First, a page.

Wednesday, October 22, 2014

The People, The Land, and The Future of Israel

The People, the land, and the future of Israel is a collection of essays on those topics by various people including  Michael Rydelnik, John Feinberg and Walter Kaiser Jr.  The Essays are Divided into several groupings, in sections like Practical Theology, Hebrew Scriptures, New Testament..etc.  All of these men are defending the Biblical view that God is not done with the Jews as a people, that they have a future in  the land of Israel, a future in which as believers in Jesus as the Messiah, and as the Atonement for their sins, they will live in peace in the land under their Messiah's rule(The Millennial Kingdom).

At first I liked the idea of having multiple people contributing in one book, but when I read it, or rather as I was reading it,  I changed my mind.  It just wasn't a smooth flow, once you got used to one person's style of writing you ended up with another one.  And then some of the essays were interesting, some weren't so interesting.  That, of course, is mostly a matter of my preference, some may not have a problem with the styles.  But the worst thing for me was that some writers I had to be more wary of some of the writers than others.  I don't love reading books in which you have to critically analyze every other sentence out of doubt of the truth/accuracy of what the writer is saying.  Of course, it wasn't every other sentence, but enough to At first I liked the idea of having multiple people contributing in one book, but when I read it, or rather as I was reading it,  I changed my mind.  It just wasn't a smooth flow, once you got used to one person's style of writing you ended up with another one.  And then some of the essays were interesting, some weren't so interesting.  That, of course, is mostly a matter of my preference, some may not have a problem with the styles.  But the worst thing for me was that I had to be more wary of some of the writers than others.  I don't love reading books in which you have to critically analyze every other sentence out of doubt of the truth/accuracy of what the writer is saying.  Of course, it wasn't every other sentence, but enough to make me uncomfortable. For instance, one of the writers said things like, "Only one thing stopped God from exercising his parental care:  the people did not wish him to do so.  As a result, the gathering and its protection could not take place.  The same risk applies now to Jesus offer…"  and a similar statement by someone else, "Every effort of Jesus to turn the hearts of the Jewish people was thwarted by the Jewish leaders throughout His earthly ministry who rejected His person and message.  Finally, the Savior comes to the heartbreaking conclusion that He is going to be a rejected by his own people…"  Umm….He knew that before(Lk 17:25;8:9-10;Mt 13:10-17) , He did the will of the Father knowing that would happen, He didn't have to "conclude it".  another writer writes that "When a prophecy is fulfilled essentially the main point of the prophecy (its primary intention) is realized with a degree of literality, but some of the accompanying details may not materialize.  An examination of fulfilled prophecies in 1-2 Kings suggests that Old Testament prophets understood that their predictions might be realized essentially without every detail materializing.  In each case, God makes room for human freedom, which gives the prophecy a degree of contingency, or conditionality."  I'm not sure where he's getting that… isn't there only conditionality when God gives conditions in the prophecy itself?  I mean, if one believes that way then, applying it to Christ, the Messiah would not have had to have met the requirements for Messiahship.  For instance, if Mary had chosen to reject God's choice  of her as the earthly mother of Christ, would He not have been born of a virgin?  Or what about the prophesied crucifixion of Christ?  What if the religious leaders hadn't hated Him and didn't want Him to be killed? Christ would not then have been the Atoning sacrifice for sin.   I know that these things are not what that writer said but that's what his statements imply to me.  Sometimes it wasn't what they said but what they didn't say.  One of the writers, Barry Leventhal quoted sources that seemed to accuse God of injustice for allowing the holocaust, but didn't offer a rebuttal to those accusations, instead he seemed to sort of assent to them, as in his introduction of one quotation:  "it was Eliezer Berkovits who admitted that while we cannot exonerate God for His responsibility in all the suffering of history, one can nevertheless rest in His recompense beyond history"  I think that that was a bad choice of words.  Another thing I didn't like was that a lot of the authors used transliterated Hebrew terms instead of English terms, "Yeshua", "Moshiach", "Shalom,"  etc.  Solely using them or randomly interchanging them with the English term, they just seemed out of place. I don't understand why they don't just use English terms.  I don't see how Hebrew transliterations add anything to their argument, and don't think that Replacement theologians, Jews or any others they are trying to reach will be more convinced by the terms.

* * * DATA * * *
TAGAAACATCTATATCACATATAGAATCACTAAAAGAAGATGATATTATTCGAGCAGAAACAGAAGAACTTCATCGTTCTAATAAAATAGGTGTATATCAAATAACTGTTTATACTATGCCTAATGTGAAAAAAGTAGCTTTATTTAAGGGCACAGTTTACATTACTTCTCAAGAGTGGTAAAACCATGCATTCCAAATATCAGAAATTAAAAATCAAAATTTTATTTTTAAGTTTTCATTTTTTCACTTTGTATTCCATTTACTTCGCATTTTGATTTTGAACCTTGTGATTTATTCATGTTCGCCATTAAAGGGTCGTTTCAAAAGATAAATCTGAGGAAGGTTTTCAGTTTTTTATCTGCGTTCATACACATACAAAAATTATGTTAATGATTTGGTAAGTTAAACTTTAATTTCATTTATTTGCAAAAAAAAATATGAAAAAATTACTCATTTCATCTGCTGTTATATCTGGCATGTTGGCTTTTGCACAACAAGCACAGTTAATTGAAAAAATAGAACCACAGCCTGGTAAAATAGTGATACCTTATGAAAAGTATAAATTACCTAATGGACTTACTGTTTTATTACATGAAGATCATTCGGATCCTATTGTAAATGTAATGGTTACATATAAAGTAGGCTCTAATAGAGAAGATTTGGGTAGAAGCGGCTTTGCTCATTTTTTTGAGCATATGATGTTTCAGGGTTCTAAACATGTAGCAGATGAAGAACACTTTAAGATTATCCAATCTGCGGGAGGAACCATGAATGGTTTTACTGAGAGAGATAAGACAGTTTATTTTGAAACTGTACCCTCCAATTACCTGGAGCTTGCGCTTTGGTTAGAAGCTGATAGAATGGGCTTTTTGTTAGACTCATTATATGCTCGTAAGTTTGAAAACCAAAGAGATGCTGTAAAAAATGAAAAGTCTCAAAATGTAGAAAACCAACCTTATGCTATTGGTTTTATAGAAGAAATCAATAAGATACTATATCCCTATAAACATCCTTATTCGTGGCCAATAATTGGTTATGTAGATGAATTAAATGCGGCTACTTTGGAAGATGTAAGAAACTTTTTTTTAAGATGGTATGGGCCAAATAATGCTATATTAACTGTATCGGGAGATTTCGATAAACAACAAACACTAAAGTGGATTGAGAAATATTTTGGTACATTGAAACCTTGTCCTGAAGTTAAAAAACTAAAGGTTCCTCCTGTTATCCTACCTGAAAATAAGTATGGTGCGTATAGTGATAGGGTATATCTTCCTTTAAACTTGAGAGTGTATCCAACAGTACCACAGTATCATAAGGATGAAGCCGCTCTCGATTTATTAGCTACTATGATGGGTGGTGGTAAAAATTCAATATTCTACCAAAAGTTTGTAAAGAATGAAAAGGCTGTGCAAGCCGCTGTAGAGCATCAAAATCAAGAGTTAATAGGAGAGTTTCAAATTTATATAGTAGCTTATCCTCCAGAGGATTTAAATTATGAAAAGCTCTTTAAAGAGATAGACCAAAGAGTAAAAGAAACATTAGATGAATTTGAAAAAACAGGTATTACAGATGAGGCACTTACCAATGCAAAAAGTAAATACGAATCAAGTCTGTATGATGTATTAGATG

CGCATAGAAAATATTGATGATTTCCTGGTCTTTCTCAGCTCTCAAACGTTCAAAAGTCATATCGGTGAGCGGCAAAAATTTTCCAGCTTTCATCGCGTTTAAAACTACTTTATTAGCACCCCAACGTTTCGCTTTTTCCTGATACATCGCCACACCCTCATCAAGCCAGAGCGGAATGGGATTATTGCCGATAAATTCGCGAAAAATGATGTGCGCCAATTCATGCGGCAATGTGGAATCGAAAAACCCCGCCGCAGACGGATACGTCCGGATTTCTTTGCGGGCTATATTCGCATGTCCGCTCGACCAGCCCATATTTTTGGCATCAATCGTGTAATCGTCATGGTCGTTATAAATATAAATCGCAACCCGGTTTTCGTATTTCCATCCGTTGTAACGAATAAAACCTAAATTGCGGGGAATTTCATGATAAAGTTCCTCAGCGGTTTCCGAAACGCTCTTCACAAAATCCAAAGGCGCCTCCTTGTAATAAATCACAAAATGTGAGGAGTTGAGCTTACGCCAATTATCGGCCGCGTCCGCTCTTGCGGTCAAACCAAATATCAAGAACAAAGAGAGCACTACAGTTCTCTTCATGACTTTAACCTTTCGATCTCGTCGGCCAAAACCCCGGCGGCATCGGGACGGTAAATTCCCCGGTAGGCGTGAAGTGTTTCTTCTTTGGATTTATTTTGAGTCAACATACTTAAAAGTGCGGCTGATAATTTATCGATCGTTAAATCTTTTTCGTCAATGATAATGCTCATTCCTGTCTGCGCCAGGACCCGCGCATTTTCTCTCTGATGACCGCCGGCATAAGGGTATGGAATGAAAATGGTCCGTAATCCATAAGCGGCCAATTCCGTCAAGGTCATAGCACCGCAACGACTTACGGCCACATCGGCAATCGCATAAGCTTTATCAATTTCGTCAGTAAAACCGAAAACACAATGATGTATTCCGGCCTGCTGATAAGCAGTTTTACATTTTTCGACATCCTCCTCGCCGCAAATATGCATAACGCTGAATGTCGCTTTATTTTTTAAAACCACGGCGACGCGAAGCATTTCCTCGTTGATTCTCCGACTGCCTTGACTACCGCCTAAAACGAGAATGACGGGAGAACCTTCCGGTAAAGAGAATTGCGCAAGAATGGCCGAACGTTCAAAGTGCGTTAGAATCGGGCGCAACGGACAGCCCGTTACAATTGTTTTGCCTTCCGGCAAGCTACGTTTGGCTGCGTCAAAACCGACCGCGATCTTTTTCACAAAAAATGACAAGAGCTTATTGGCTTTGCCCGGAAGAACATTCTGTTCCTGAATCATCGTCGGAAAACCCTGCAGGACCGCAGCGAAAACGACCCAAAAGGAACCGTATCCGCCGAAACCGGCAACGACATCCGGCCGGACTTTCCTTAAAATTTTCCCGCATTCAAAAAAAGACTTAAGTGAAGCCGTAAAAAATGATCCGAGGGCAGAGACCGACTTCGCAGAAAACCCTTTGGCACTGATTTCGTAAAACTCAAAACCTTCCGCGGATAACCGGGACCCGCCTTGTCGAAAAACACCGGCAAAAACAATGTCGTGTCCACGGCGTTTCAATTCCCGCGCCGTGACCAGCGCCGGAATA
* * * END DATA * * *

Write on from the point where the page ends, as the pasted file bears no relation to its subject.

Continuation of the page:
There was one thing I was rather impressed with, but it was technological rather than theological:  At the end of each chapter is a bar code you can scan with your smartphone to watch the actual delivery of the messages by the authors at the conference this book originated from.  All in all, though there were good essays, Rydelnik's being one of them, I just wasn't thrilled enough to recommend it, or really enjoy it.  I could recommend different books by certain of the essay writers that are better than this eclectic defense.   

Many thanks to Kregel Academic for sending me a free copy of this book to review!
 

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